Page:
I admit it.
When I grow up, I want to be Sarah Silverman.
Are you shocked? Appalled? Ready to stop reading my blog? Stop sending your kids to my house?
Hold your horses. I’m not about to parade in a bikini or straddle my Chihuahua in front of your innocent child. And while I occasionally might accidentally let the “S” word slip in my house, I promise never to say any of the forbidden “C” words in front of your kid.
I want to be like Sarah Silverman because that girl eats societal taboos for breakfast and spits them out like they are nursery rhymes. Does she get flack for going overboard? Sometimes. Does it stop her? No.
Quite the opposite, in fact. Despite soliciting billionaire Sheldon Adelson this week by offering to perform “traditional lesbian sex acts” (and then demonstrating said acts in an NSFW YouTube video ) in exchange for his promise to transfer donations from Romney to Obama, Silverman has escaped relatively unscathed in the Jewish press.
In Ha’aretz, Natasha Mozgovaya labels the Schlep Labs-produced video “vulgar” (which it is by most standards of the word), but concedes that said vulgarity “won’t prevent it from receiving numerous clicks.” (It’s received upwards of 260,000 so far.)
Rob Eshman of The Jewish Journal glosses over Silverman’s adorable brand of borderline porn with a “that’s how politics works these days,” and instead gently takes her to task for focusing only on Adelson and not on “unaccountable campaign financing.” He’s less concerned about her explicit language than with the idea that Silverman’s antics are only fueling the fires of Jew-haters.
JTA Editor-in-Chief Ami Eden’s harshest criticism is that “Scissor Sheldon” is “less funny” than her previous pitch for Obama (“The Great Schlep“). But he also admits that perhaps his distaste for the raunchy video is a symptom of his “getting older.”
Overall, most of the news media — not just the Jewish press — reported the story with a tongue-in-cheek “indecent proposal” headline and a sheepish giggle. That’s it.
Man, that nice Jewish girl can get away with murder.
But you know what? I’m less jealous that she can be raunchy and crude and still come off as the kind of girl you want to bring home to your mother, and more grateful that there is a Jewish woman out there who can bust right through the unthinkable in order to get her point across and to motivate people (especially young Jews) to think.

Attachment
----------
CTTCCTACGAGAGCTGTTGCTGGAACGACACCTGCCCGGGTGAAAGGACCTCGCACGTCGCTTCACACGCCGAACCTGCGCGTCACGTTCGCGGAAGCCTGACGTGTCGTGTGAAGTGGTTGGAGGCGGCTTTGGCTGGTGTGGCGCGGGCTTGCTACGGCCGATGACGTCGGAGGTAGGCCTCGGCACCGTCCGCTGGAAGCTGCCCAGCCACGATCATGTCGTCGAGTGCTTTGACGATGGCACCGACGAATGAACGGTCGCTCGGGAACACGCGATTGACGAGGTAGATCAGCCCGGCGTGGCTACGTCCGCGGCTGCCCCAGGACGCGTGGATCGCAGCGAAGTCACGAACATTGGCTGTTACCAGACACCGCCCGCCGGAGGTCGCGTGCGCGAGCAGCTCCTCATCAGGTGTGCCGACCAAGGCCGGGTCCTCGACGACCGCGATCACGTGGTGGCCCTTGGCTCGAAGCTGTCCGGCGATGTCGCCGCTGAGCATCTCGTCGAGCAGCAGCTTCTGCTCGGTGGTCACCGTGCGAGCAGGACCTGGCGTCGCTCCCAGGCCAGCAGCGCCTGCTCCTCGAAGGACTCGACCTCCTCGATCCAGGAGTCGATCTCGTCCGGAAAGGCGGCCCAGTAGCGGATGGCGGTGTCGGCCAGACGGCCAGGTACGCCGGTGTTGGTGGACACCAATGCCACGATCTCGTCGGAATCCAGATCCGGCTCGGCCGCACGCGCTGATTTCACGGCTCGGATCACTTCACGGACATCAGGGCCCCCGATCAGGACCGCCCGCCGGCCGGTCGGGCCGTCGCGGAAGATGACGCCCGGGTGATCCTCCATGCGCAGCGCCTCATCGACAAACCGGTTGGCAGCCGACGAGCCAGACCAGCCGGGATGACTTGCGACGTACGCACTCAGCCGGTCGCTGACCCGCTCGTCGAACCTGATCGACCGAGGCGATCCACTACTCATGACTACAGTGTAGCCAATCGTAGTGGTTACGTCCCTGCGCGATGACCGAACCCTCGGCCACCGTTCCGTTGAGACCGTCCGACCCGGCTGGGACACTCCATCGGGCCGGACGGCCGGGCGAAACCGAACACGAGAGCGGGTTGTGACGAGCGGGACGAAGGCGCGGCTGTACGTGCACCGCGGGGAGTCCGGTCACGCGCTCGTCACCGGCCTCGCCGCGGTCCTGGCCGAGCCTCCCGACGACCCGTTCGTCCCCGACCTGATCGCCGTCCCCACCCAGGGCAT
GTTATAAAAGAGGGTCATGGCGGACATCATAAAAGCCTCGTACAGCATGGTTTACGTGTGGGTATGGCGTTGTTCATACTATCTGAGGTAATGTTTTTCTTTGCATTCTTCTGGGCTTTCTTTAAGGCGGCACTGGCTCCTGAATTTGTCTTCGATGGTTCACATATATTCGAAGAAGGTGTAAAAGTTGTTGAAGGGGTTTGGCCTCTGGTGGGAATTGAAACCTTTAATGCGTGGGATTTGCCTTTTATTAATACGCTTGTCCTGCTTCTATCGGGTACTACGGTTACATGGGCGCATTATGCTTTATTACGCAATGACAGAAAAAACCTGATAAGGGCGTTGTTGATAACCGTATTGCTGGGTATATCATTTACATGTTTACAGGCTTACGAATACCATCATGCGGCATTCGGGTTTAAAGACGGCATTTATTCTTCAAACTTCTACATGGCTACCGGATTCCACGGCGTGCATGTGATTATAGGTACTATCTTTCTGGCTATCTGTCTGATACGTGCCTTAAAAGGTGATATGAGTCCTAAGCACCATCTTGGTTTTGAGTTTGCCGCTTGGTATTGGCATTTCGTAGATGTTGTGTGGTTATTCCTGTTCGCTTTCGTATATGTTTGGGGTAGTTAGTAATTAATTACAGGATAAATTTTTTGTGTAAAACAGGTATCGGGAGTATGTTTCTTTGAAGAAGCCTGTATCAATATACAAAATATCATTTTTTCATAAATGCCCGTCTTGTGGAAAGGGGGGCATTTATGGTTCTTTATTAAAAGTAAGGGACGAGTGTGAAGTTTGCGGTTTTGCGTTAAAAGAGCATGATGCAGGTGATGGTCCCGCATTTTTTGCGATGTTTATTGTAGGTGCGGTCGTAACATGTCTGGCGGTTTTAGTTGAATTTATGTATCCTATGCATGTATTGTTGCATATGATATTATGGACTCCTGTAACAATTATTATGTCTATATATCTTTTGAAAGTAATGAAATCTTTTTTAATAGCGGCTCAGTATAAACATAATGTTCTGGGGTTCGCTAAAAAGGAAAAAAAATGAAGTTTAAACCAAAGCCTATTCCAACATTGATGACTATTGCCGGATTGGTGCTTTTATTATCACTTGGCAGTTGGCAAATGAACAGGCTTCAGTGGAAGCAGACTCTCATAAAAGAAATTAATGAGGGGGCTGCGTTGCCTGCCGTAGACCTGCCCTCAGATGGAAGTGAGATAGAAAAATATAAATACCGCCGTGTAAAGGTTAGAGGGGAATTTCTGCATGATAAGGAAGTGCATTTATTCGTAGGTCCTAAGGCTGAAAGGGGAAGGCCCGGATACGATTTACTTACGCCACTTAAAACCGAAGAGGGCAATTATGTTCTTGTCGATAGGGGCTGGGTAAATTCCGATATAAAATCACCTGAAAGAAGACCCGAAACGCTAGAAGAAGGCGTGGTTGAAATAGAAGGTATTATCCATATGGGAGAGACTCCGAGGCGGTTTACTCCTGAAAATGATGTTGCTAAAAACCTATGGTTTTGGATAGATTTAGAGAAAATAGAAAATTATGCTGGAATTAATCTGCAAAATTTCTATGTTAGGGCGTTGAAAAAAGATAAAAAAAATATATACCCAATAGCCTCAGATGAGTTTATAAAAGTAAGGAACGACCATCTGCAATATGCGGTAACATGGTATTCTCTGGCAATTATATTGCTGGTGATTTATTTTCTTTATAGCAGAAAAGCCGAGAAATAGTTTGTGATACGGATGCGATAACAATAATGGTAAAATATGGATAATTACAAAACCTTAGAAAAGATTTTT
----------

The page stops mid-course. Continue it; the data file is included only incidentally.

There are very few people who would dare – and even fewer who could pull it off with the kind of charm that Sarah Silverman brings to the table (couch?). True, it’s easier to be confident when you already have an established following based on your willingness to take risks. But while years on the stand-up comedy circuit may have hardened Silverman to criticism, she’s still human. And no human is unafraid of exposing herself to criticism.
We need more people willing to take risks on behalf of causes that mean a great deal to them. Safety and decorum only get us so far. This is not to say I want to see any old Jewish celebrity parading online in her bikini for any old cause. But I’m in awe of Silverman — she not only made a career out of speaking the unspeakable, but she uses the unspeakable as a catalyst for action and change.
And yes, I aspire to emulate her passion and conviction, if not her style.
Yesterday, I admitted to some of my friends that the Silverman video brought to my attention a political matter I had been ignoring up until that point. One friend expressed alarm at my admission. She wrote:
I think the fact that you — an informed, educated and smart woman — weren’t aware of Adelson’s contributions until this video speaks to what I’m saying. No one pays attention to important things till someone does something idiotic/crass.
But the entire world is half asleep, I explained to my friend. We are so inundated with content and information, and so overwhelmed by multi-tasking, that we simply cannot pay attention to every single “important” story.
What I sacrifice in being informed about politics, I said, I make up for in awareness about current events in Israeli hi-tech, for instance, or wellness.
The common denominator, apparently, between all of us over-informed, over-stimulated people is “idiotic and crass.”
Sarah Silverman, with intention and authenticity, closes the gap, and gets us all engaged in the conversation.